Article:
S. ABINGTON TWP. — A roach clip that looks like a regular marker. A digital scale that looks like a CD case.
There are countless ways in which people disguise drug paraphernalia, and there are countless ways in which they hide their drug addictions, even from those closest to them, according to South Abington Township Police Chief Robert Gerrity, who said the police department is working to spread awareness of these topics.
The department, along with township officials, is sponsoring two free Heroin Hits Home presentations, the first of which is open to the public and scheduled for 7 p.m. Monday, April 24 at the Ramada Clarks Summit. The second will be presented to the students at Abington Heights High School on May 22. District Attorney Shane Scanlon will speak at both, discussing the local heroin and opioid crisis, along with another guest, who will share a personal life story.
Drug abuse is on the rise nationwide, but as the presentation’s title suggests, it is close to home, as well.
“It is also here in the Abingtons, and we want to make sure people are aware of that,” said township police Sgt. Tom Ksiazek. “And it’s not just a police department problem or a school district problem; it’s a community problem.”
“We want to get the message out there,” added Gerrity. “We can’t turn our heads to this. There are people dying.”
The officers said since February of this year, there were two fatal overdoses in the municipality, one by a 19-year-old and the other an older adult.
On a recent Thursday evening alone, police made two drug-related arrests in the township, one for possession of drug paraphernalia and the other a DUI.
Since the first of the year, the department has had 23 drug arrests, including four incidents with methamphetamine. Other substances they found in these arrests include marijuana, prescription medications and heroin.
“That’s alarming,” Gerrity said. “For a long time, it seems we didn’t encounter that here. But as of late, we’re starting to encounter methamphetamine. And we knew it was a matter of time before it got here, but it’s here. It’s like the whole thing is snowballing.”
The officers clarified they don’t want to start a panic, but want to raise awareness of these situations and how to prevent them.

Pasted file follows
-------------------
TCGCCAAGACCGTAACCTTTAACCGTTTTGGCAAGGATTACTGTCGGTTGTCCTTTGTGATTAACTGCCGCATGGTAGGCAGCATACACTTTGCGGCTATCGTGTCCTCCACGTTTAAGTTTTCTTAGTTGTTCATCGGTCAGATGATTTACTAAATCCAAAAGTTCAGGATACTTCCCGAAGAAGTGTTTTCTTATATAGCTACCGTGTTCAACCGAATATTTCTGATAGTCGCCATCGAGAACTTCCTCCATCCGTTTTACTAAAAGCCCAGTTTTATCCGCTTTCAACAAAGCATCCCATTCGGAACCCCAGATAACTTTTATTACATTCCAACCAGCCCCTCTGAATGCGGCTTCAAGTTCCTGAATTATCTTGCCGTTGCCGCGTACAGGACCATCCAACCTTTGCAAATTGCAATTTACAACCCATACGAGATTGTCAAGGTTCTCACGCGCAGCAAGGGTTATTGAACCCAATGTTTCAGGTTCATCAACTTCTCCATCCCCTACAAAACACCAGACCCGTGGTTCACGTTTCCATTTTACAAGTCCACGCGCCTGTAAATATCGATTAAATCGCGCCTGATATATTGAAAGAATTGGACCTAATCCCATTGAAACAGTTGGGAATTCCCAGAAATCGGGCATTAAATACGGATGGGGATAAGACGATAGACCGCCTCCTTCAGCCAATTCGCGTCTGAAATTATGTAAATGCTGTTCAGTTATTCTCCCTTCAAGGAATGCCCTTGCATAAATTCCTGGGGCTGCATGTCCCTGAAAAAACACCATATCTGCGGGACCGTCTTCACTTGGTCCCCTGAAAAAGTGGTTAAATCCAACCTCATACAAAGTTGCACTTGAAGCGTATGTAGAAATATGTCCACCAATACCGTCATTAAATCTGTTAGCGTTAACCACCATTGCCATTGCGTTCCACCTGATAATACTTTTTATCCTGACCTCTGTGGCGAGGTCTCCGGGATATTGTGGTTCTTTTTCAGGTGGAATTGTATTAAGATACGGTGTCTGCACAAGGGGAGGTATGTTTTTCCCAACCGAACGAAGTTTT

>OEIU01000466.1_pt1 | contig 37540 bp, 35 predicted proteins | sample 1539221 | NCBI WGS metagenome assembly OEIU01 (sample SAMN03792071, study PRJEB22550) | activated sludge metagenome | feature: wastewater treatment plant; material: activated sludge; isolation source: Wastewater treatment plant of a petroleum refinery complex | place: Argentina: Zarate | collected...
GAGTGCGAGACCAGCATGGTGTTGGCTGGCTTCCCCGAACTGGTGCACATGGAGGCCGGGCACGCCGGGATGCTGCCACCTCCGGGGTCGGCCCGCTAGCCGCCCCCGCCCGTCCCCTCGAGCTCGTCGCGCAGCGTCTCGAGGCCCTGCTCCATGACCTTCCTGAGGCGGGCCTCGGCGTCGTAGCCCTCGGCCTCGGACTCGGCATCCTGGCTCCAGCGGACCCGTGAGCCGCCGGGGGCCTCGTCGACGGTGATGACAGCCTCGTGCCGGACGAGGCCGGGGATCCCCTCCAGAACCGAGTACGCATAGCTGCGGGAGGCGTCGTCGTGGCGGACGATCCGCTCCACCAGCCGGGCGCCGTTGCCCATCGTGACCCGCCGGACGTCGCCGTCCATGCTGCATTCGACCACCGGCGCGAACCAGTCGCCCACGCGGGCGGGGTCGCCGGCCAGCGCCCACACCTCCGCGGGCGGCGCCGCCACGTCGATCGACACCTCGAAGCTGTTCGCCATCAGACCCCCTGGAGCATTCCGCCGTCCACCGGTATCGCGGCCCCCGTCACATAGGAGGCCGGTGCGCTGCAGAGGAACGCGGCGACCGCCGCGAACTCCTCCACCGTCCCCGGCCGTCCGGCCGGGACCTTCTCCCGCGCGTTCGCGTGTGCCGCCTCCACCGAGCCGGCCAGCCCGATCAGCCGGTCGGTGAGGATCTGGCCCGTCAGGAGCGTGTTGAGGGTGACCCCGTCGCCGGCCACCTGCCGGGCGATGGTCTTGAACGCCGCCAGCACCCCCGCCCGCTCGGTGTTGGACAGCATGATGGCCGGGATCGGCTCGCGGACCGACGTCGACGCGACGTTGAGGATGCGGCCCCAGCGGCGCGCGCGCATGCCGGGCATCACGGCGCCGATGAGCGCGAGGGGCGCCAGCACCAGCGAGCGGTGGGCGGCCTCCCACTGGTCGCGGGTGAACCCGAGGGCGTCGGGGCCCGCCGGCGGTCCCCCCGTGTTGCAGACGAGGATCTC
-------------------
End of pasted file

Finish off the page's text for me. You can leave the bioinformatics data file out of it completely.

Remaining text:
“We’re not trying to scare people,” said Ksiazek. “We’re telling them, ‘This is here.’ …When it comes down to it, parents have to wake up.”
Although anyone is welcome and encouraged to attend, the presentation is especially targeted toward parents of school-age children. Ksiazek pointed out “drugs don’t discriminate” and the nationwide “epidemic” is not confined to any one age group. The township police have even dealt with occasional incidents involving middle school students.
Gerrity said one thing he hopes the presentation will help people understand is parents’ and grandparents’ medicine cabinets are the biggest sources for drug abuse. But parents are often the last people to realize what’s going on.
Township Manager David O’Neill, who attended a previous Heroin Hits Home event at another location, said this is part of what’s covered in the presentation.
“There’s a lot of indicators out there of somebody who’s in trouble, and sometimes adults just don’t want to see them,” he said.
“Or they aren’t aware of some of the indications,” Gerrity added. “A lot of times, parents will just think it’s maybe adolescent behavior or ‘right of passage’ but it’s not. It’s something much more dark than that.”
The police chief said 10 years ago the current frequency of drug-related incidents was “unheard of” and there has been a steady rise nationally, especially in prescription abuse over the last five years go. He believes one reason for this is the increase in technology. People can get any type of information they want – helpful or harmful – by simply “asking Siri.”
More information about the Heroin Hits Home campaign and drug abuse in Lackawanna County can be found online at heroinhitshome.com.
Reach Elizabeth Baumeister at 570-704-3943 or on Twitter @AbingtonJournal.